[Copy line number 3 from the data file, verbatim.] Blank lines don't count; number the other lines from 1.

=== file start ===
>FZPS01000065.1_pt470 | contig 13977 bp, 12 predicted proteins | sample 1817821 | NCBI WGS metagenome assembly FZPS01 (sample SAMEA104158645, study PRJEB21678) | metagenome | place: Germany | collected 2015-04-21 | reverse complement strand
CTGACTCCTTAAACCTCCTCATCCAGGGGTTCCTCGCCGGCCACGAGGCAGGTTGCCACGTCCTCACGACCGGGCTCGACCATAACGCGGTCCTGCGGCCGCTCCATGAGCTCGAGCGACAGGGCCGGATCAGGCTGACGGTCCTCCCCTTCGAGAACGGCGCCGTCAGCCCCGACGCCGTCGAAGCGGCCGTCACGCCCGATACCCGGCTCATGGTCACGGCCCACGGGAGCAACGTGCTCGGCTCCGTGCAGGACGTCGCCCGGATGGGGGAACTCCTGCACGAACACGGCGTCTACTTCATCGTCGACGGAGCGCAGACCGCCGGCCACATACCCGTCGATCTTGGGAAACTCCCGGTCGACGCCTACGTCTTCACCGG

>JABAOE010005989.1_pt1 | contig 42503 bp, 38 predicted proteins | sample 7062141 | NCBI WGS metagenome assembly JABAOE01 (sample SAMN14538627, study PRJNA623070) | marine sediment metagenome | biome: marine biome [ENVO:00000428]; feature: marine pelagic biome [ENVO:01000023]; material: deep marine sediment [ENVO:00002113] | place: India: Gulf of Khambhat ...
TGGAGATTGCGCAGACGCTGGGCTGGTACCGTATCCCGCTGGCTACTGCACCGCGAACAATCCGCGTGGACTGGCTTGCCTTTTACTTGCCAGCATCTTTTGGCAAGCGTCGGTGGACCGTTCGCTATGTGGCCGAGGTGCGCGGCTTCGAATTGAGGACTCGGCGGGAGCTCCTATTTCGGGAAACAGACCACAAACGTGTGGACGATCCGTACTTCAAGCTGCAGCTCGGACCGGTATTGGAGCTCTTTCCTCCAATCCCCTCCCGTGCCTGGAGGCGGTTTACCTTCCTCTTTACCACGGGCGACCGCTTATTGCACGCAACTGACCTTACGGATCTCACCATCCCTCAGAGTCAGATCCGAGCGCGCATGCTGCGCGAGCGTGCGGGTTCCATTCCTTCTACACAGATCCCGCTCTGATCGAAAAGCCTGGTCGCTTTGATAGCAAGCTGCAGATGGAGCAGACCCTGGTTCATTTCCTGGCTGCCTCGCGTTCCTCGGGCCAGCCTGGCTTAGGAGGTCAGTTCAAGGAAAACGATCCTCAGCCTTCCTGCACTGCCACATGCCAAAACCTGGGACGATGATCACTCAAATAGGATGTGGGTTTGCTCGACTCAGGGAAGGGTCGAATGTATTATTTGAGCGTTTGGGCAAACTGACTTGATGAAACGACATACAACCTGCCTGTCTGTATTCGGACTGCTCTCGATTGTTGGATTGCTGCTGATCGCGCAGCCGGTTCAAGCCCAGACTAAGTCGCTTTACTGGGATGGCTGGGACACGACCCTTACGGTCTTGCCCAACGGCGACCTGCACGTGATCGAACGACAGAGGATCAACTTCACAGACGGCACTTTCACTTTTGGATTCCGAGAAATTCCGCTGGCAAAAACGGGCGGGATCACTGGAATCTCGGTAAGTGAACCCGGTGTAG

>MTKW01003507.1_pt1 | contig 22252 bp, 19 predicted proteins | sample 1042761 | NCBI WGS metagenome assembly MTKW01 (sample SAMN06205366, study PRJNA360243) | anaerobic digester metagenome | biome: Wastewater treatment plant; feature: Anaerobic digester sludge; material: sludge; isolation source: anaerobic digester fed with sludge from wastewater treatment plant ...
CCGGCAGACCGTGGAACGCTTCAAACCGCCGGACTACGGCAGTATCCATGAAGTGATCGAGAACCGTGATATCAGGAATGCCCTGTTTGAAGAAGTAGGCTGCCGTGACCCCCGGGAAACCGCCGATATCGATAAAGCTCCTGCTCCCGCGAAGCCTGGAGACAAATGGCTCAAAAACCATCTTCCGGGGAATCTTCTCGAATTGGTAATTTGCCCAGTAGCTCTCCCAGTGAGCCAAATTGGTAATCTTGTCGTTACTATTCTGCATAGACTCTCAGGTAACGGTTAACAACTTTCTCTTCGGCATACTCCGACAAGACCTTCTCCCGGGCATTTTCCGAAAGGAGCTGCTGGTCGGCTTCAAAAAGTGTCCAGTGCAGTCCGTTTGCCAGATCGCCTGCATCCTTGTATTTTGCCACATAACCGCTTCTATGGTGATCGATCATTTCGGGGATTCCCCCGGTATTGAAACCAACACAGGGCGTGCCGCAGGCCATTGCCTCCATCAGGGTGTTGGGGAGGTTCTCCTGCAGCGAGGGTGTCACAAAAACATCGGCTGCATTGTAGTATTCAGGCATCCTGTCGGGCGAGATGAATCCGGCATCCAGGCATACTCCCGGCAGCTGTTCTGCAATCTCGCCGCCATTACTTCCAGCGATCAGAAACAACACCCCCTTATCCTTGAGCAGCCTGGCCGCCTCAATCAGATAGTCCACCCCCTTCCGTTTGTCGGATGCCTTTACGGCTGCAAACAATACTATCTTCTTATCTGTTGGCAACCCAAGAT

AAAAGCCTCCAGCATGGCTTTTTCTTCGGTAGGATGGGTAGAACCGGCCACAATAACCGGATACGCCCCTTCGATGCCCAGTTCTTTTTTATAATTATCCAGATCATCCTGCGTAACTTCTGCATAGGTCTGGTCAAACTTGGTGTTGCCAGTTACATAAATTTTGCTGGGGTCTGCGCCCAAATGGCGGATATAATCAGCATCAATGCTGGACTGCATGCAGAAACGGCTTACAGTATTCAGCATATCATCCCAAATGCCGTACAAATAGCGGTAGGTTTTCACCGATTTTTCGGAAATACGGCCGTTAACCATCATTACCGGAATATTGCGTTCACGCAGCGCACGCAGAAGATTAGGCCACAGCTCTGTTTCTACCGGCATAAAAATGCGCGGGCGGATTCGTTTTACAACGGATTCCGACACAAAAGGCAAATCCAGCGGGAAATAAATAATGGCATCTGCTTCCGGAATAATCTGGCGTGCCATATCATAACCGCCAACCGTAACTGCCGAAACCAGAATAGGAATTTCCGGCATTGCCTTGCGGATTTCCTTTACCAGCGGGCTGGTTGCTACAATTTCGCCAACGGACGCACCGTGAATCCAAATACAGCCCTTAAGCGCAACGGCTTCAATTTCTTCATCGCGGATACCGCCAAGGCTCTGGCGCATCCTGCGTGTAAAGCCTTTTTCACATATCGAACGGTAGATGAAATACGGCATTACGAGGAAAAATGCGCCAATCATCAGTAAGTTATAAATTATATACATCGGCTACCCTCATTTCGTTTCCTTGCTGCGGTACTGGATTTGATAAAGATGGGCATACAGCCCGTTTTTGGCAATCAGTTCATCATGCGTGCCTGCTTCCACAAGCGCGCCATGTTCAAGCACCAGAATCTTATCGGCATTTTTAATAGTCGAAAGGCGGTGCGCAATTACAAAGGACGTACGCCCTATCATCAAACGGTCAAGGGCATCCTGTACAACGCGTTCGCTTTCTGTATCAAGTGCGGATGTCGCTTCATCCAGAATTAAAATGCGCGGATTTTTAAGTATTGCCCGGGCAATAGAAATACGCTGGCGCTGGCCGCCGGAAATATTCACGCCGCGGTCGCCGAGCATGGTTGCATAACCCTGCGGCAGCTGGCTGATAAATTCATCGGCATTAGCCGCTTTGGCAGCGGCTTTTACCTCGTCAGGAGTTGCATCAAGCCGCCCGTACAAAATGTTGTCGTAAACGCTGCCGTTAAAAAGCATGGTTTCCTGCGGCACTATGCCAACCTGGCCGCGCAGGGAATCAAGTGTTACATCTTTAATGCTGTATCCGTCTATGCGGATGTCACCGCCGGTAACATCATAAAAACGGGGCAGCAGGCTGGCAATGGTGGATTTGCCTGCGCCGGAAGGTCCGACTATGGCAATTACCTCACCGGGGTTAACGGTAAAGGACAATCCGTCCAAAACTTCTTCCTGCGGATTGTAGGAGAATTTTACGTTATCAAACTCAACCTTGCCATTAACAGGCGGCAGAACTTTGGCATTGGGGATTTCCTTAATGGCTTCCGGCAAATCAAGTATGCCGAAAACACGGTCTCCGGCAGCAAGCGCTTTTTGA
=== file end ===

>JABAOE010005989.1_pt1 | contig 42503 bp, 38 predicted proteins | sample 7062141 | NCBI WGS metagenome assembly JABAOE01 (sample SAMN14538627, study PRJNA623070) | marine sediment metagenome | biome: marine biome [ENVO:00000428]; feature: marine pelagic biome [ENVO:01000023]; material: deep marine sediment [ENVO:00002113] | place: India: Gulf of Khambhat ...